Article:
Thursday, June 30, 2011

Cultures Still Clashing, Indigenous vs. Transnational

Sorry for not posting since earlier this year. A number of different circumstances have kept me from posting but that doesn’t mean I haven’t been noticing things.

Once again the people of the ‘Land Where the Partridge Drums’ are being pressured and squeezed by the majority cultures that surround them. Most would think I would be talking about the government but it’s actually found in the fourth estate too. Recently reading something from the Irish Times I was surprised by how Akwesasne was described. The author of the article, Lorraine Mallinder, states that,“the Mohawk reservation has no living, beating heart, just a series of potholed roads featuring scattered shops with names such as ““Another Damn Cigarette Store,” a glitzy redbrick casino rising surreally from a vast expanse of wasteland and no shortage of mangy stray dogs. Outside law and order are clearly not welcome, judging by a roadside sign proclaiming the border patrol, state police, FBI and others to be “terrorists.””[1] To be fair she does point out the peace and quiet and beauty of the location. However she does spin the wonderful fishing with reeling in AK-47s and cartons of cigarettes.[2] Yes, there are problems on the reservation with drugs and some violence as there is in almost every community in the US to one degree or another. Overall Akwesasne is more peaceful and safer than a number of cities I have stayed at and I doubt it has anything like the murder or robbery rate of any of the major cities, such as New York, Detroit, Miami or the Dallas–Fort Worth Metroplex. It is the above portrayal of the Akwesasne area as a no law, shootem’ up wild-west that colors all of the conversation about the area and ends up hurting the area financially, physically and in a way spiritually. It scares investors away and keeps entrepreneurial endeavors bottled up.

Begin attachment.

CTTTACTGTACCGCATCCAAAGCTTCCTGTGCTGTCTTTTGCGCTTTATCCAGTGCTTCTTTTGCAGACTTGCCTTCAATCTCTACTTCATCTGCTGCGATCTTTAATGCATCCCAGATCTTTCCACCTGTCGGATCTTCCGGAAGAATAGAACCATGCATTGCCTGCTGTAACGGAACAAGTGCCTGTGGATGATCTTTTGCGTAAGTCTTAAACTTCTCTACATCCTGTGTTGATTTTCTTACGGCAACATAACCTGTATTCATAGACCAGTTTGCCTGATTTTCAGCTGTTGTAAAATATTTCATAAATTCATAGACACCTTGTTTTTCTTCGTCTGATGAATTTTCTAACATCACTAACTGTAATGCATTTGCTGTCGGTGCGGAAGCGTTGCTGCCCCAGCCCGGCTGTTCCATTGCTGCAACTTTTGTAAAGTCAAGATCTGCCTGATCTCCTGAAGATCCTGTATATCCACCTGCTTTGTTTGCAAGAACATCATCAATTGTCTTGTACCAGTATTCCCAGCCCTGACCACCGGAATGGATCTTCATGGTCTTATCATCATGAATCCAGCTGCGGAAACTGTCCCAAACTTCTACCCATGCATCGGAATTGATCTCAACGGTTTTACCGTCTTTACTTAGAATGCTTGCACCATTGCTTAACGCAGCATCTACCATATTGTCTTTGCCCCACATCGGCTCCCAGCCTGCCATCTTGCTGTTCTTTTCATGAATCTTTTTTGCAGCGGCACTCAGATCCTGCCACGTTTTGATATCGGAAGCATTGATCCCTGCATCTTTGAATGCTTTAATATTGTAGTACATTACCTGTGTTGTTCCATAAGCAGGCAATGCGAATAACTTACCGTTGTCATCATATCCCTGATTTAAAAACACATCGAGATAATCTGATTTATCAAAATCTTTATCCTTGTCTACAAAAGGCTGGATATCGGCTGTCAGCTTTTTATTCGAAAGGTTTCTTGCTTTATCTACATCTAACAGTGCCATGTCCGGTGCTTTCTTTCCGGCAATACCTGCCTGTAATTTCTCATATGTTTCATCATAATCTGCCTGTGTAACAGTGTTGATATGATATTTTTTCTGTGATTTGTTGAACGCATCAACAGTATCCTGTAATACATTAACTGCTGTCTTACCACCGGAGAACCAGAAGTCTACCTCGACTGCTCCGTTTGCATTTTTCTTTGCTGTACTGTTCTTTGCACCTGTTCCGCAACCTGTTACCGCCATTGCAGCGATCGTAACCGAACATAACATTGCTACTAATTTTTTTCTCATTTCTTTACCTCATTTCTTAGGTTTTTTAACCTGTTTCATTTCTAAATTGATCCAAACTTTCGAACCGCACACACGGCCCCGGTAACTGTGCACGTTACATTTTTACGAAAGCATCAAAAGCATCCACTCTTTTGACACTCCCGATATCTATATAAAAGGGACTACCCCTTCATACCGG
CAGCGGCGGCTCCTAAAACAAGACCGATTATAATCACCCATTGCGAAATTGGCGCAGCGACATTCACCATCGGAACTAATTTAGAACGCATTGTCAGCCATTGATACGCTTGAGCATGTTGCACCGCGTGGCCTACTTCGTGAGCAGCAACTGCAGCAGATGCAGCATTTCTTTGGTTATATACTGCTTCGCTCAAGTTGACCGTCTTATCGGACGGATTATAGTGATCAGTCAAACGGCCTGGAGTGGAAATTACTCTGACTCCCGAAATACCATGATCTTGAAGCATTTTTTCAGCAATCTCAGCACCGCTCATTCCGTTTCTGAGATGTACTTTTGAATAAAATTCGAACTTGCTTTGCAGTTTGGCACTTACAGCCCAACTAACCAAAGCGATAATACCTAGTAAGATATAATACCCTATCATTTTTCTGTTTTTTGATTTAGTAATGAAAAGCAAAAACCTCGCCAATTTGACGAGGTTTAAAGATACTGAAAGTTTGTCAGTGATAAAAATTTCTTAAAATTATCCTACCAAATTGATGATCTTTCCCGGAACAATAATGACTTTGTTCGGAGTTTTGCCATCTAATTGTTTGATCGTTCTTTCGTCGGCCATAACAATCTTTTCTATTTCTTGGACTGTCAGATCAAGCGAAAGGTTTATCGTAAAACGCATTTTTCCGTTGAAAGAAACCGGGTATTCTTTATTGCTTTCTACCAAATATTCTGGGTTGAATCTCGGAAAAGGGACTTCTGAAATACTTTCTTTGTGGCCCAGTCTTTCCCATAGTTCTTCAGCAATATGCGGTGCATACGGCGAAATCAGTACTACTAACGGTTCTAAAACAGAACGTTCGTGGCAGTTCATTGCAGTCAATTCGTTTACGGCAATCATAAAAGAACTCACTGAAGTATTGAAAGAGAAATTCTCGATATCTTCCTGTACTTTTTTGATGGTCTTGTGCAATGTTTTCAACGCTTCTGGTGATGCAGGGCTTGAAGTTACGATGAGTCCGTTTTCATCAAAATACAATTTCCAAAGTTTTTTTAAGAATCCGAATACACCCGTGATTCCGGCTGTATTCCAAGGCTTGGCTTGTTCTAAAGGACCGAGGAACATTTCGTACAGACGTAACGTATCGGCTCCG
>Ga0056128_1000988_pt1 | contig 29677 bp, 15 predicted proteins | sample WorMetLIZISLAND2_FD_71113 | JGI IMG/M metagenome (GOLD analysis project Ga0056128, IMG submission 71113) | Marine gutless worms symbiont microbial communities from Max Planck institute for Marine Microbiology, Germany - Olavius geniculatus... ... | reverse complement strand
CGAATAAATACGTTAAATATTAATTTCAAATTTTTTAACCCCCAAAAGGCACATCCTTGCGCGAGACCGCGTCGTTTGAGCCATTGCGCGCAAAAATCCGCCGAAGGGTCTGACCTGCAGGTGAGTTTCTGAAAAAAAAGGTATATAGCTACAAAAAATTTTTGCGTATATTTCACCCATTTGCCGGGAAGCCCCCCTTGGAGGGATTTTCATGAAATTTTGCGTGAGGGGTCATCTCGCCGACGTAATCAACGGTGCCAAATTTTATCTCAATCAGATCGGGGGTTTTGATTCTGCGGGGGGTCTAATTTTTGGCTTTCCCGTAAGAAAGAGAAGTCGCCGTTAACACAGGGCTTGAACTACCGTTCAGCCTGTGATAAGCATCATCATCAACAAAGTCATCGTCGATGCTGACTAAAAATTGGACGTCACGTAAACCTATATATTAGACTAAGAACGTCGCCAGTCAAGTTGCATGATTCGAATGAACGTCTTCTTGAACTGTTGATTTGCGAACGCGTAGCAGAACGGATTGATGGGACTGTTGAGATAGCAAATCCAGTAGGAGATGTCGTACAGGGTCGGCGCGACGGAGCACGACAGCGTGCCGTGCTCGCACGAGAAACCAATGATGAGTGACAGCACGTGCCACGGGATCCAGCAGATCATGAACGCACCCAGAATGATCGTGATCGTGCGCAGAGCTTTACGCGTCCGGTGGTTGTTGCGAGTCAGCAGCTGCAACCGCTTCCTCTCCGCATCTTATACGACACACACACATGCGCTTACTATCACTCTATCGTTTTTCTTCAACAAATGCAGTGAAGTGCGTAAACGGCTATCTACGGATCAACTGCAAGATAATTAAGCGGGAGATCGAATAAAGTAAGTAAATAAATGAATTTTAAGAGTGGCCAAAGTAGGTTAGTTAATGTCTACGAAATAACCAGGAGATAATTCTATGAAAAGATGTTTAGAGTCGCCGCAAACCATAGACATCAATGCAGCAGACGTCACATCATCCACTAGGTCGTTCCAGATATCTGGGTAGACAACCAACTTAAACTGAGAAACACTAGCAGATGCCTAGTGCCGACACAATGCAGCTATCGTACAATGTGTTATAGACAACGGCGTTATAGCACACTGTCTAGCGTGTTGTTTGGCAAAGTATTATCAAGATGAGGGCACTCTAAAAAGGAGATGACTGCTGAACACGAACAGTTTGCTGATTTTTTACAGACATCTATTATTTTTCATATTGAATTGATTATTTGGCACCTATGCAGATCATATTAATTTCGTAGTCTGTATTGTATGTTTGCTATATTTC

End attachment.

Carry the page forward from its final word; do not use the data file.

Most will say that smuggling is the problem. That all the ills of this Native society are the cross-border trade of contra-band such as cigarettes, marijuana, and supposed illegal immigrants. First, as for the illegal contraband, I do not know of anybody in or outside of Indian tribal government (traditional or modern) that supports the sale, distribution, or transportation of illegal drugs, or individuals that are deemed dangerous or involved in terrorism in the US or Canada. As for legal products and Native people crossing the imaginary border, strictly speaking, the Mohawks aren’t smuggling at all. The two international states that claim geographic sovereignty over the area refuse to understand the historic and long-term truth. They took the land from Akwesasne, the current reservation and a considerable amount of land outside of the reservation, was originally Mohawk land. There was no border it was their land and they could go wherever they wanted. It wasn’t until after the War of 1812 this all changed. The Euro-Americans had made provisions for property deeds so that their possessions were intact, however, when it came to the Mohawks, they were determined to be “citizens” of the territory they found themselves in. So to the Mohawks the idea of smuggling is imposed upon them.

In fact in an article, entitled “Life on the 45th Parallel,” there was a rebuttal article to the original. Charles Kader, the author states the Mohawks’ view of events clearly. Mohawks “do not consider themselves citizens of either the US or Canada, but as free, sovereign people. These are the same people who once were described by British monarch Queen Anne as “the queen’s special forces” due to their prowess and specialized skill set. Recognition does not require subjugation.”[3]

In fact he writes how Mallinder’s article completely misses the uniqueness of the people, the culture, and the surrounding area. In correcting her view of Akwesasne he writes concerning the sovereignty of the nation and what would seem a viable solution, “to break free of both Canada and the US and function as a sovereign border state, à la Grand Duchy of Luxembourg or Swiss Confederation.”[4] It is doubtful that the either the US or Canada would allow such a construct. I could not foresee either of them wanting a Chinese embassy in Hogansburg, NY. However, there could be some form of semi-autonomous entity that would be possible but even that is doubtful considering the present climate.

Akwesasne is plagued by not only the governments that surround and strangle it but the sensationalizing of those who want to write about an area they know little about.

[1] Mallinder, Lorraine. Smuggling trails make for a bustling nightlife on the reservation, Irish Times 2011 [cited April 23, Available from

[2] Ibid.

[3] Kader, Charles. Life on the 45th Parallel. Irish Times 2011 [cited April 29. Available from

[4] Ibid.

No comments:

Post a Comment